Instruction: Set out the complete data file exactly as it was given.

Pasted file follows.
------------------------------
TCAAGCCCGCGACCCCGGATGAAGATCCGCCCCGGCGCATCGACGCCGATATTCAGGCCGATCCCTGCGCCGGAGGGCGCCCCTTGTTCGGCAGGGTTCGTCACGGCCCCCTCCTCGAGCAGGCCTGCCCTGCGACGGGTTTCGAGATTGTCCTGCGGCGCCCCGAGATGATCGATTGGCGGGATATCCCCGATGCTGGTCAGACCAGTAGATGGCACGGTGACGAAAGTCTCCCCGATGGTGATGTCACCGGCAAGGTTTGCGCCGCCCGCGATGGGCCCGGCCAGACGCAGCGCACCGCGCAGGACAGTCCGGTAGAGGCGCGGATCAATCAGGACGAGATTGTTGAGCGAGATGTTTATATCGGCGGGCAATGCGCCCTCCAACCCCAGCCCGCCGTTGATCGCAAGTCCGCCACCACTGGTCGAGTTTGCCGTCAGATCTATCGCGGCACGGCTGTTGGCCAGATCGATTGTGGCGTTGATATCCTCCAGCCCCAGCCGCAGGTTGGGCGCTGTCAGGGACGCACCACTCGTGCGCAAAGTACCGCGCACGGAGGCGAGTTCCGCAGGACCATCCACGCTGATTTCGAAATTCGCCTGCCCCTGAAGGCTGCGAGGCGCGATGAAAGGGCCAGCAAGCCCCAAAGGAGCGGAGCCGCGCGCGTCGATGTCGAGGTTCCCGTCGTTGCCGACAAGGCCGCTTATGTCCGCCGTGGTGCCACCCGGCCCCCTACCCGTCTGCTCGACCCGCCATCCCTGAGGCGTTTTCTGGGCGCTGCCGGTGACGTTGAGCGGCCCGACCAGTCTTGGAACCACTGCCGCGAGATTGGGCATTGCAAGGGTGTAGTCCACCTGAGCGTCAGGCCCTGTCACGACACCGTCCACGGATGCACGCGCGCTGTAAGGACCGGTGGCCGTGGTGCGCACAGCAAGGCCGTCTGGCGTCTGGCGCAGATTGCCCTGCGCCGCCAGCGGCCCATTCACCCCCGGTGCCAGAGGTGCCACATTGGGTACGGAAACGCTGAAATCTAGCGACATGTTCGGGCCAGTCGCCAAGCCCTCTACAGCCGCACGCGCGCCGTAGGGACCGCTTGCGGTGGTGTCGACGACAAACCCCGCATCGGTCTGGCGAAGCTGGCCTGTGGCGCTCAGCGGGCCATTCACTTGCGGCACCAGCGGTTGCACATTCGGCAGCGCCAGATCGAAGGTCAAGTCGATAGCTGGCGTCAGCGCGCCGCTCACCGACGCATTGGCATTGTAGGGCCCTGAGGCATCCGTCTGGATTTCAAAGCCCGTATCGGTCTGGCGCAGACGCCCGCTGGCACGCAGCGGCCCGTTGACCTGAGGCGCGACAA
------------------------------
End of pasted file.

TCAAGCCCGCGACCCCGGATGAAGATCCGCCCCGGCGCATCGACGCCGATATTCAGGCCGATCCCTGCGCCGGAGGGCGCCCCTTGTTCGGCAGGGTTCGTCACGGCCCCCTCCTCGAGCAGGCCTGCCCTGCGACGGGTTTCGAGATTGTCCTGCGGCGCCCCGAGATGATCGATTGGCGGGATATCCCCGATGCTGGTCAGACCAGTAGATGGCACGGTGACGAAAGTCTCCCCGATGGTGATGTCACCGGCAAGGTTTGCGCCGCCCGCGATGGGCCCGGCCAGACGCAGCGCACCGCGCAGGACAGTCCGGTAGAGGCGCGGATCAATCAGGACGAGATTGTTGAGCGAGATGTTTATATCGGCGGGCAATGCGCCCTCCAACCCCAGCCCGCCGTTGATCGCAAGTCCGCCACCACTGGTCGAGTTTGCCGTCAGATCTATCGCGGCACGGCTGTTGGCCAGATCGATTGTGGCGTTGATATCCTCCAGCCCCAGCCGCAGGTTGGGCGCTGTCAGGGACGCACCACTCGTGCGCAAAGTACCGCGCACGGAGGCGAGTTCCGCAGGACCATCCACGCTGATTTCGAAATTCGCCTGCCCCTGAAGGCTGCGAGGCGCGATGAAAGGGCCAGCAAGCCCCAAAGGAGCGGAGCCGCGCGCGTCGATGTCGAGGTTCCCGTCGTTGCCGACAAGGCCGCTTATGTCCGCCGTGGTGCCACCCGGCCCCCTACCCGTCTGCTCGACCCGCCATCCCTGAGGCGTTTTCTGGGCGCTGCCGGTGACGTTGAGCGGCCCGACCAGTCTTGGAACCACTGCCGCGAGATTGGGCATTGCAAGGGTGTAGTCCACCTGAGCGTCAGGCCCTGTCACGACACCGTCCACGGATGCACGCGCGCTGTAAGGACCGGTGGCCGTGGTGCGCACAGCAAGGCCGTCTGGCGTCTGGCGCAGATTGCCCTGCGCCGCCAGCGGCCCATTCACCCCCGGTGCCAGAGGTGCCACATTGGGTACGGAAACGCTGAAATCTAGCGACATGTTCGGGCCAGTCGCCAAGCCCTCTACAGCCGCACGCGCGCCGTAGGGACCGCTTGCGGTGGTGTCGACGACAAACCCCGCATCGGTCTGGCGAAGCTGGCCTGTGGCGCTCAGCGGGCCATTCACTTGCGGCACCAGCGGTTGCACATTCGGCAGCGCCAGATCGAAGGTCAAGTCGATAGCTGGCGTCAGCGCGCCGCTCACCGACGCATTGGCATTGTAGGGCCCTGAGGCATCCGTCTGGATTTCAAAGCCCGTATCGGTCTGGCGCAGACGCCCGCTGGCACGCAGCGGCCCGTTGACCTGAGGCGCGACAA